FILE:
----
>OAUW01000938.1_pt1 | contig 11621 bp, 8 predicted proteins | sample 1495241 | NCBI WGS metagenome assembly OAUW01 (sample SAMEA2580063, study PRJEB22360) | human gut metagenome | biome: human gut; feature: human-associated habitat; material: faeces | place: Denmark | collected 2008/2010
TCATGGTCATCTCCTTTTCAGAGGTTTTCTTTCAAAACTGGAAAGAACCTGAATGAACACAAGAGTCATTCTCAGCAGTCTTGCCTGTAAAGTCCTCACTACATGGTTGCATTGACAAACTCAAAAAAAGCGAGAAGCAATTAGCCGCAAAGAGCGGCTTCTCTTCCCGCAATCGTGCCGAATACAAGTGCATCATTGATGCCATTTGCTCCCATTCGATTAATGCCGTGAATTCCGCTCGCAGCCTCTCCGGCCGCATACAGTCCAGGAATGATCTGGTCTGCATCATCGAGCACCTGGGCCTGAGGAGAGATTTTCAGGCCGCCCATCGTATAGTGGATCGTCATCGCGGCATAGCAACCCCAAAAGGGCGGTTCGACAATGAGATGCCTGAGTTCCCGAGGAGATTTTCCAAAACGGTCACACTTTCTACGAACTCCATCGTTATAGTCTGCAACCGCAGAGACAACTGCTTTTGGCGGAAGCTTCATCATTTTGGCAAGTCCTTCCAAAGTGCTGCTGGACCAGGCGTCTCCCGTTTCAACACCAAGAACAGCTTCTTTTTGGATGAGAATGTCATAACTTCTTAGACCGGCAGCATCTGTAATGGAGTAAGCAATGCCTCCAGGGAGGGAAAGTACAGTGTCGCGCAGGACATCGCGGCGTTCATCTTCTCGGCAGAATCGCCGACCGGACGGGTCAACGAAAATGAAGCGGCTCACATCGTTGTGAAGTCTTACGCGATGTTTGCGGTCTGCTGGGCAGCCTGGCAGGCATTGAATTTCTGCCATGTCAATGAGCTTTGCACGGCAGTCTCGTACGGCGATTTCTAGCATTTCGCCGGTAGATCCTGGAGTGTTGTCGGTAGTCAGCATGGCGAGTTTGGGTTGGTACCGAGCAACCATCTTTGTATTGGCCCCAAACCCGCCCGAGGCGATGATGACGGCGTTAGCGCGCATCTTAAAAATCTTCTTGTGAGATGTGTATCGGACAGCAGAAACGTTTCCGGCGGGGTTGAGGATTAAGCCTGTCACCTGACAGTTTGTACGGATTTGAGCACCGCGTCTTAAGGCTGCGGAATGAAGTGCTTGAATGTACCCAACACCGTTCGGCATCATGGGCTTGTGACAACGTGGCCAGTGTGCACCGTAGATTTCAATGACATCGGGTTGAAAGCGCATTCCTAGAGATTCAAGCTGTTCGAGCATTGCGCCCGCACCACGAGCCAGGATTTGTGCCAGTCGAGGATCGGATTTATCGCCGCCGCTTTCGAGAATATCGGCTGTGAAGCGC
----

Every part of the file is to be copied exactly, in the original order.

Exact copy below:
>OAUW01000938.1_pt1 | contig 11621 bp, 8 predicted proteins | sample 1495241 | NCBI WGS metagenome assembly OAUW01 (sample SAMEA2580063, study PRJEB22360) | human gut metagenome | biome: human gut; feature: human-associated habitat; material: faeces | place: Denmark | collected 2008/2010
TCATGGTCATCTCCTTTTCAGAGGTTTTCTTTCAAAACTGGAAAGAACCTGAATGAACACAAGAGTCATTCTCAGCAGTCTTGCCTGTAAAGTCCTCACTACATGGTTGCATTGACAAACTCAAAAAAAGCGAGAAGCAATTAGCCGCAAAGAGCGGCTTCTCTTCCCGCAATCGTGCCGAATACAAGTGCATCATTGATGCCATTTGCTCCCATTCGATTAATGCCGTGAATTCCGCTCGCAGCCTCTCCGGCCGCATACAGTCCAGGAATGATCTGGTCTGCATCATCGAGCACCTGGGCCTGAGGAGAGATTTTCAGGCCGCCCATCGTATAGTGGATCGTCATCGCGGCATAGCAACCCCAAAAGGGCGGTTCGACAATGAGATGCCTGAGTTCCCGAGGAGATTTTCCAAAACGGTCACACTTTCTACGAACTCCATCGTTATAGTCTGCAACCGCAGAGACAACTGCTTTTGGCGGAAGCTTCATCATTTTGGCAAGTCCTTCCAAAGTGCTGCTGGACCAGGCGTCTCCCGTTTCAACACCAAGAACAGCTTCTTTTTGGATGAGAATGTCATAACTTCTTAGACCGGCAGCATCTGTAATGGAGTAAGCAATGCCTCCAGGGAGGGAAAGTACAGTGTCGCGCAGGACATCGCGGCGTTCATCTTCTCGGCAGAATCGCCGACCGGACGGGTCAACGAAAATGAAGCGGCTCACATCGTTGTGAAGTCTTACGCGATGTTTGCGGTCTGCTGGGCAGCCTGGCAGGCATTGAATTTCTGCCATGTCAATGAGCTTTGCACGGCAGTCTCGTACGGCGATTTCTAGCATTTCGCCGGTAGATCCTGGAGTGTTGTCGGTAGTCAGCATGGCGAGTTTGGGTTGGTACCGAGCAACCATCTTTGTATTGGCCCCAAACCCGCCCGAGGCGATGATGACGGCGTTAGCGCGCATCTTAAAAATCTTCTTGTGAGATGTGTATCGGACAGCAGAAACGTTTCCGGCGGGGTTGAGGATTAAGCCTGTCACCTGACAGTTTGTACGGATTTGAGCACCGCGTCTTAAGGCTGCGGAATGAAGTGCTTGAATGTACCCAACACCGTTCGGCATCATGGGCTTGTGACAACGTGGCCAGTGTGCACCGTAGATTTCAATGACATCGGGTTGAAAGCGCATTCCTAGAGATTCAAGCTGTTCGAGCATTGCGCCCGCACCACGAGCCAGGATTTGTGCCAGTCGAGGATCGGATTTATCGCCGCCGCTTTCGAGAATATCGGCTGTGAAGCGC